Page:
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Op-Ed: Higher Mortgage Rates May Signal Recession| Dev Strischek

Will Rogers once observed, “Too many people spend money they earned to buy things they don’t want to impress people they don’t like.” Well, those days may be over. Higher mortgage interest rates are reducing the money available to spend and locking people into housing they don’t really like. For example, if your customers are tired of the apartment experience—the noisy neighbors on either side of them or above them—and have decided to buy their way into the American Dream, then they are probably looking for something affordable. Or maybe they have decided to downsize after their offspring have flown the nest, and are ready to trade in their 5,000 square foot home for an easier 2,000 square foot bungalow. Guess what—they’re probably stuck. Are they ready to give up their 3% mortgage for a new mortgage with these kinds of rates:

• 30-year fixed at 8.589%, monthly payment of $1,861 including taxes and insurance
• 15-year fixed at 7.607%, monthly payment of $2,239 including taxes and insurance
• 10/6 ARM at 8.25%, monthly payment of $1,803 including taxes and insurance

Source: Schwab and Rocket Mortgage on October 16, 2023 for a $300,000 purchase, 20% down payment, $240,000 loan, Florida, credit score 700-719

If they had scored the 30-year fixed rate at 3%, their payment would have been only $1,012, and that is the dilemma both first-time and multiple-time buyers face today. How much monthly income should be allocated to housing? PNC Bank suggests the 28% rule—borrowers should keep their mortgage payment under 28% of their gross income. The 28% rule dates back to 19th century calculations during the unification of the German Empire under the Iron Chancellor Otto von Bismarck as he undertook to build a basic welfare state there. His statisticians’ figure that 30% or so of total income was what his citizens should pay for housing, and here we are 150 years later at 28%.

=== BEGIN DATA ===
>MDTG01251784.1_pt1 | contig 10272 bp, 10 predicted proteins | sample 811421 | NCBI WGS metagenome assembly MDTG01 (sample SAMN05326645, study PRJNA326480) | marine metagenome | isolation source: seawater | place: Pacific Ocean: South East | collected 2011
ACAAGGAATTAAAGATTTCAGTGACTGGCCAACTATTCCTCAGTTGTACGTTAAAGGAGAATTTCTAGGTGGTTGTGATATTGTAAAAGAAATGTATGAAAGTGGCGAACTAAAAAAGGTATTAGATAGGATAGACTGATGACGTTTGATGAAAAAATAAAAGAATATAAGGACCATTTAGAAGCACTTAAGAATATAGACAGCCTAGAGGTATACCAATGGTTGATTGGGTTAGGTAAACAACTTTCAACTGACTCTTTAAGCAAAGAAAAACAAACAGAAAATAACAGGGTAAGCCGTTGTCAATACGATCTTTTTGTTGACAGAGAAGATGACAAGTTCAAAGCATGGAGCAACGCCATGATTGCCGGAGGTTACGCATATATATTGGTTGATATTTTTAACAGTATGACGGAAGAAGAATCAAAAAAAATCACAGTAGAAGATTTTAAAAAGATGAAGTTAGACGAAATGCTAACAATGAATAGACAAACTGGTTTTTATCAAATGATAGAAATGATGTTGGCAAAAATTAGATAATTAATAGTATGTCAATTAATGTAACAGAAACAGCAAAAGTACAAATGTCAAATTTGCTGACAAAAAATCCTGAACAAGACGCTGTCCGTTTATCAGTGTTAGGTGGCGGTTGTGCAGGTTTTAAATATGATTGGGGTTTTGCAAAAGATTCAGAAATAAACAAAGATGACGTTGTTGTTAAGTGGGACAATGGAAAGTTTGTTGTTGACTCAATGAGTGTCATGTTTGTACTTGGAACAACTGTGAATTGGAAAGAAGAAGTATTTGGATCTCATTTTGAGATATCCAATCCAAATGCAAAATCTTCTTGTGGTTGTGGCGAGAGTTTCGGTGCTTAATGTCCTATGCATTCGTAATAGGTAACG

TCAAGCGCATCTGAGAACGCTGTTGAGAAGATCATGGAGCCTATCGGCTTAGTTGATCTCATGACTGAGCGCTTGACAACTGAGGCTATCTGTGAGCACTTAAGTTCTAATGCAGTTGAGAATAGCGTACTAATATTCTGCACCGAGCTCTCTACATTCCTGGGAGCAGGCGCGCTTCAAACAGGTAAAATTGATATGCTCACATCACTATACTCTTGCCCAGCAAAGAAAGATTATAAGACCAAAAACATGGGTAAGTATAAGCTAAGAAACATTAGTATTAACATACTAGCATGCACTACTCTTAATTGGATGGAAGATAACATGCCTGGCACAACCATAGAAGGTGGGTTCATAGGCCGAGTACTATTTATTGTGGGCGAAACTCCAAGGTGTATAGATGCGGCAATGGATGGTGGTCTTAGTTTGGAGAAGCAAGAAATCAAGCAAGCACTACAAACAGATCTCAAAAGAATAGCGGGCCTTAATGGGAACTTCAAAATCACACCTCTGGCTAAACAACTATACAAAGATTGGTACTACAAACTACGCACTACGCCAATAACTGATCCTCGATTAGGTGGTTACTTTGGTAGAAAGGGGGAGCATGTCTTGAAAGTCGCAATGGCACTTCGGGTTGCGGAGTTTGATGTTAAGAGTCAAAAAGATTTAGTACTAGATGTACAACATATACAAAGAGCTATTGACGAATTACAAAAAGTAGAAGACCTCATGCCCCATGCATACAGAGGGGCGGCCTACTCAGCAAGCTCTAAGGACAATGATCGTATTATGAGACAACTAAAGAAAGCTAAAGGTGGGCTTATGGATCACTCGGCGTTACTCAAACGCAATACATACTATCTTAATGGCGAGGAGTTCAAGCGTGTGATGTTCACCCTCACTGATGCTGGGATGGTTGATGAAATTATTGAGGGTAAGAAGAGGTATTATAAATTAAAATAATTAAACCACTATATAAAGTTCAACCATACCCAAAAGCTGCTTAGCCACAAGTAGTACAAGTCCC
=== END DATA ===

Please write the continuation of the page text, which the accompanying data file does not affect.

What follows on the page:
Unfortunately, time and interest rates march on, and that 8.589% 30-year fixed rate mortgage payment of $1,861 per month works out to be about 27% of a $7,000 monthly income. Your customers made it under the 28% rule, but at what cost? They gave up their 3% payment of $1,012 for a new payment of $1,861 and gave up $849 that might have paid for a new car, furniture, appliances, vacations, medical care, etc.

While the Fed tries to whip inflation back into line by raising interest rates, it is also pricing housing out of the reach of taxpayers. The graph below notes that US treasury yields have reached levels not seen since 2007, a year followed by the start of the Great Recession:

What economists fear is that wannabe first-time buyers remain in their apartments and do not spring for consumer durables, like appliances and furniture, and do not consider moving to other parts of the country to take new jobs. They are frozen in place. Moving company business is down and reflecting the stay-at-home decision. New home construction has declined, not just because of continuing supply chain disruptions but because potential buyers cannot afford the price of a new home. The fall in home construction exacerbates the shrinking consumer durables demand as carpeting, refrigerators, dishwashers, freezers, air conditioners, and solar panels begin to stack up in warehouses and their manufacturers begin to lay off their workers. Sure, the job market continues to show lots of jobs in restaurants and hotels, but the job openings are typically minimum wage, and the result is a smaller pay check to cover more expensive rent. All this adds up to possible recession, and this means even higher risk of more loss in household income.

Bankers, lenders and creditors need to pay attention to all interest rates, but especially mortgage interest rates because of their adverse impact on household income– especially disposable income. The decline in new housing, the increases in rent, the slowdown in worker mobility, and the shrinking demand for consumer durables are all red flags of recession, and much of the flag waving stems from mortgage rates. Oscar Wilde suggested: “Anyone who lives within their means suffers from a lack of imagination.” It looks like many Americans are going to have to become more imaginative.

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